Lot: 220

Rare power figure "enok ateng"

Cameroon, Kaka

Provenance Size Starting price / estimated price
Wolfgang Ketterer, Munich, 6 December 1986, Lot 330
German Private Collection
Dorotheum, Vienna, 26 May 2015, Lot 93
Philippe Laeremans, Brussels, Belgium (Bruneaf 2016)
Galerie Lucas Ratton, Paris, France (2019)
H: 16.1 inch 5000 EUR / 10000 EUR

wood, encrusted sacrificial patina, base

The term Kaka is a name given to a cluster of peoples living in settlements south of the Donga River in Cameroon. Among them are the Mbaw (Ntem), Mbem, Mfumte, and Yamba.

Little is known about the figurative sculpture of the Kaka. The little that we do know is based on observations by Hans-Joachim Koloss, who carried out field research in this area in the 1980s.

Koloss reported that local healers used "medicine" (or "power") figures known as "enok ateng" which means "fighting alone". He notes that these figures were often created to aid this process by helping to defend against evil forces.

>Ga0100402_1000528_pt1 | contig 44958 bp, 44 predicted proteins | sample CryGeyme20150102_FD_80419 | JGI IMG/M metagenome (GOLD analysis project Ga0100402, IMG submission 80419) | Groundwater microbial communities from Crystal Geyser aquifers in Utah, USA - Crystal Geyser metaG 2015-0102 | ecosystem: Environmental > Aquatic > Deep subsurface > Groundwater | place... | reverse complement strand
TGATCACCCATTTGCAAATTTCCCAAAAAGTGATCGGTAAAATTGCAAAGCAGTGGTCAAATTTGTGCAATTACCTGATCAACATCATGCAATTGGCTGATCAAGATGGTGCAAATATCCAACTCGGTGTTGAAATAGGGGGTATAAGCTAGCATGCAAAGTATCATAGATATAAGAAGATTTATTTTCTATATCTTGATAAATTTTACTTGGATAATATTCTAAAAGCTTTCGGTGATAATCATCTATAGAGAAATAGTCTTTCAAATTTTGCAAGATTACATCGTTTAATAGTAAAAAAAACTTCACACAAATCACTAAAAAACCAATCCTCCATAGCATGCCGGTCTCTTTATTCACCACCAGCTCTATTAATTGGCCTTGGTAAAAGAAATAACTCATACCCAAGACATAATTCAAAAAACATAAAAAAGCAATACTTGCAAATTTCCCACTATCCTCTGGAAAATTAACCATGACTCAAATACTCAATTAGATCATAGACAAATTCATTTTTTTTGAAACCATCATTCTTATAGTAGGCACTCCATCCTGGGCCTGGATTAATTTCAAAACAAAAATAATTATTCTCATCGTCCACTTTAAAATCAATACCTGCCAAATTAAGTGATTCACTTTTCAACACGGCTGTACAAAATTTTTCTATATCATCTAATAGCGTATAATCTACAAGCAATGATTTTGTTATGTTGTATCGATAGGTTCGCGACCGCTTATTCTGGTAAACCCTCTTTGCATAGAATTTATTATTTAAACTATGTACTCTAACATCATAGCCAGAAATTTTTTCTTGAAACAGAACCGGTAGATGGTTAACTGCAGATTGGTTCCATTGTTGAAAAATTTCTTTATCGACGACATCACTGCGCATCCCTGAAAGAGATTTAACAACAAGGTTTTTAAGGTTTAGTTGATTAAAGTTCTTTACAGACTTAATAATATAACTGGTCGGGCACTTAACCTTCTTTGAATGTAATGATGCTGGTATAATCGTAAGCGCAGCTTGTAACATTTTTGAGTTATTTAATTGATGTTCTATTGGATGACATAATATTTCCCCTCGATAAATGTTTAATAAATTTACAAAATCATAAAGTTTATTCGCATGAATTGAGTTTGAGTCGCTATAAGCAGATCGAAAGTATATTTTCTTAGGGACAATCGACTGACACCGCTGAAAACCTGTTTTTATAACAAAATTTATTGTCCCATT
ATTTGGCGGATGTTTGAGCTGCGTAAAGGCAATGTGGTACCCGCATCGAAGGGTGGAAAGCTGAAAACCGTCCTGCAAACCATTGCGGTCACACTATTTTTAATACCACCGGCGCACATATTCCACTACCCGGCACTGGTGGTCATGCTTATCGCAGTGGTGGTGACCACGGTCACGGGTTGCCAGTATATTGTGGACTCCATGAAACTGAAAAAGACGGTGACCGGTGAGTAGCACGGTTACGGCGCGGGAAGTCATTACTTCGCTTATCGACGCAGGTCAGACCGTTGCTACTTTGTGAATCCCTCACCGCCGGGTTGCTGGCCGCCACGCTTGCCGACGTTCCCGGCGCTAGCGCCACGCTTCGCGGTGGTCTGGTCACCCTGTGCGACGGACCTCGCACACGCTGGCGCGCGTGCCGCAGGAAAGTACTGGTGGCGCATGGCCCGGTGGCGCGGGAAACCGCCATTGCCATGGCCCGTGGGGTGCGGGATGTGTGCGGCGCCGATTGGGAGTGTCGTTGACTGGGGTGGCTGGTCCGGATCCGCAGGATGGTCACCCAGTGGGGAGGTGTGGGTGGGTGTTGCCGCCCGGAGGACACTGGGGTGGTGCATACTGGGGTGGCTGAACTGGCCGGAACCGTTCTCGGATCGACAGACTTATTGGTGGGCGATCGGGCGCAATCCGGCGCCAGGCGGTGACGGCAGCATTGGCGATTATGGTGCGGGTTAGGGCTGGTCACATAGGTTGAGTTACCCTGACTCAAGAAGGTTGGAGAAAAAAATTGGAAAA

The healer who commissioned a new figure from a local carver instructed: "it must be straight and have natural proportions, and it must have eyes and ears to see and hear. It need not be beautiful, instead it should be fearsome".

The figure would then be used in a ritual during which herbs and sacrificial blood were smeared onto its body while the healer chanted, imploring the gods to instil power in the sculpture.

There is also some debate around the origins of the soot commonly found on the figures. Some believe it is the accumulation of blood and ashes from generations of sacrifices, others say it is from being hung in houses above the always-burning fire.


Expo cat.: "Cultures, The Worlds Arts Fair", Brussels, Belgium, 2016, p. 99
Exhibited:

Brussels, Belgium: "Cultures, The World Arts Fair", 8-12 June 2016; Paris, France: "Parcours des Mondes 2020", Saint-Germain-des-Prés, 8-13 September 2020

ADHRC: 0008487